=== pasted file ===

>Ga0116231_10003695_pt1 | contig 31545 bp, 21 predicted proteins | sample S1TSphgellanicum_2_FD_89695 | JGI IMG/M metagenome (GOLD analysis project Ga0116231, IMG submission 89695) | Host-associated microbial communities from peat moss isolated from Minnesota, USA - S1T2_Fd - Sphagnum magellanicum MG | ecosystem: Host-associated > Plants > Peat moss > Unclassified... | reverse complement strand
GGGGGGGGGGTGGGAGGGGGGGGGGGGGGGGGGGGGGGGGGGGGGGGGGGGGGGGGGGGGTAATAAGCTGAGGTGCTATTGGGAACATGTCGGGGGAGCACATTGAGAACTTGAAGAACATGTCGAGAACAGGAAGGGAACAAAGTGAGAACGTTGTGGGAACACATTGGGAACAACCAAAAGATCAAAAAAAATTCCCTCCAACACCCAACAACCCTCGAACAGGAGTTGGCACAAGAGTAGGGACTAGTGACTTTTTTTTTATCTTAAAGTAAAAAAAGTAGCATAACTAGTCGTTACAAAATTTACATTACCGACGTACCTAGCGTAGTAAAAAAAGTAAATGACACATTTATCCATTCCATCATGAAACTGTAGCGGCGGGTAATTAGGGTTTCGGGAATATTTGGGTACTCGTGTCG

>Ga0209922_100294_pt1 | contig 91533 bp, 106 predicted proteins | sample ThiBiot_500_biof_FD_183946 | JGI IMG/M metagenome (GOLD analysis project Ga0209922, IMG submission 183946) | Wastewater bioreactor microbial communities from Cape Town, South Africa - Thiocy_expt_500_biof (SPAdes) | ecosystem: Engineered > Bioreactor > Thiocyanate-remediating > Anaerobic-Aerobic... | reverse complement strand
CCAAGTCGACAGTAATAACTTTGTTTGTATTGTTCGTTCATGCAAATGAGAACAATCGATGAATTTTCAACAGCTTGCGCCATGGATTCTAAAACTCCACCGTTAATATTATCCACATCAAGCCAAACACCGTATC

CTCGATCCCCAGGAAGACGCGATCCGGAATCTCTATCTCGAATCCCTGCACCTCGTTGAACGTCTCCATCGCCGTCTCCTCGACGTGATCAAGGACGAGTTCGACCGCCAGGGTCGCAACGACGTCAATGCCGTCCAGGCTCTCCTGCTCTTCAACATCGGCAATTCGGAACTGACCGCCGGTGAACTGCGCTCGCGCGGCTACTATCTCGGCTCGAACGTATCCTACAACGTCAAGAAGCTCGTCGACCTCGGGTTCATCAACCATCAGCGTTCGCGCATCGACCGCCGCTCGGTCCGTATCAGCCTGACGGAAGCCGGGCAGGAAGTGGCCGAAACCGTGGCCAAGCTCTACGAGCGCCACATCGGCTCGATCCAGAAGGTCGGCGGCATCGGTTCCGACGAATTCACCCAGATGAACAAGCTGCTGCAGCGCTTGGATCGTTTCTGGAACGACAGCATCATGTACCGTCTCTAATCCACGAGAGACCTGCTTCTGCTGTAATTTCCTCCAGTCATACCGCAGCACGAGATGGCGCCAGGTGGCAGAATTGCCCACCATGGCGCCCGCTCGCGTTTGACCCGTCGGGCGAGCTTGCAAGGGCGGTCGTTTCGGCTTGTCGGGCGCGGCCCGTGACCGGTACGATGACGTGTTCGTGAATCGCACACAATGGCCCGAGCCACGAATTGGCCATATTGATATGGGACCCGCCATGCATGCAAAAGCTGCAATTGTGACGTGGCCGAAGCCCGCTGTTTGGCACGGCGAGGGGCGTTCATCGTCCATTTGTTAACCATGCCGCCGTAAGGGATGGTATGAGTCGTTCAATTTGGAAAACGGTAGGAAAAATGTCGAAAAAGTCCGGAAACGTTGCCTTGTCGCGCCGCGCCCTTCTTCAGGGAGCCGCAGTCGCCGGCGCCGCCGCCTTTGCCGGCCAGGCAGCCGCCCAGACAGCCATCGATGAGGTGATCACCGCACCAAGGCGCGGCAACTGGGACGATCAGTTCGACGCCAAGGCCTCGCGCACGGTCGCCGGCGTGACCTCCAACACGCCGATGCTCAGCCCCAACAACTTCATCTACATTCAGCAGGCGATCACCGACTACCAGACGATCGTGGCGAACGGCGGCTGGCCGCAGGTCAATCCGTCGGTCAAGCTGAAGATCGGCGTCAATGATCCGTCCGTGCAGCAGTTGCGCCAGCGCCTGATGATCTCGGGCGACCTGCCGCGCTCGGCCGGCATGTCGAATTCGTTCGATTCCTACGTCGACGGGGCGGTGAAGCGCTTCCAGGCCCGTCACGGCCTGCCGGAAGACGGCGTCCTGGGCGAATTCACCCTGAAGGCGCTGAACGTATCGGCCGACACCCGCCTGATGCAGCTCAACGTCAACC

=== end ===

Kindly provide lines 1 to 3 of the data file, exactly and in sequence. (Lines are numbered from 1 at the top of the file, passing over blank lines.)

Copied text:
>Ga0116231_10003695_pt1 | contig 31545 bp, 21 predicted proteins | sample S1TSphgellanicum_2_FD_89695 | JGI IMG/M metagenome (GOLD analysis project Ga0116231, IMG submission 89695) | Host-associated microbial communities from peat moss isolated from Minnesota, USA - S1T2_Fd - Sphagnum magellanicum MG | ecosystem: Host-associated > Plants > Peat moss > Unclassified... | reverse complement strand
GGGGGGGGGGTGGGAGGGGGGGGGGGGGGGGGGGGGGGGGGGGGGGGGGGGGGGGGGGGGTAATAAGCTGAGGTGCTATTGGGAACATGTCGGGGGAGCACATTGAGAACTTGAAGAACATGTCGAGAACAGGAAGGGAACAAAGTGAGAACGTTGTGGGAACACATTGGGAACAACCAAAAGATCAAAAAAAATTCCCTCCAACACCCAACAACCCTCGAACAGGAGTTGGCACAAGAGTAGGGACTAGTGACTTTTTTTTTATCTTAAAGTAAAAAAAGTAGCATAACTAGTCGTTACAAAATTTACATTACCGACGTACCTAGCGTAGTAAAAAAAGTAAATGACACATTTATCCATTCCATCATGAAACTGTAGCGGCGGGTAATTAGGGTTTCGGGAATATTTGGGTACTCGTGTCG

>Ga0209922_100294_pt1 | contig 91533 bp, 106 predicted proteins | sample ThiBiot_500_biof_FD_183946 | JGI IMG/M metagenome (GOLD analysis project Ga0209922, IMG submission 183946) | Wastewater bioreactor microbial communities from Cape Town, South Africa - Thiocy_expt_500_biof (SPAdes) | ecosystem: Engineered > Bioreactor > Thiocyanate-remediating > Anaerobic-Aerobic... | reverse complement strand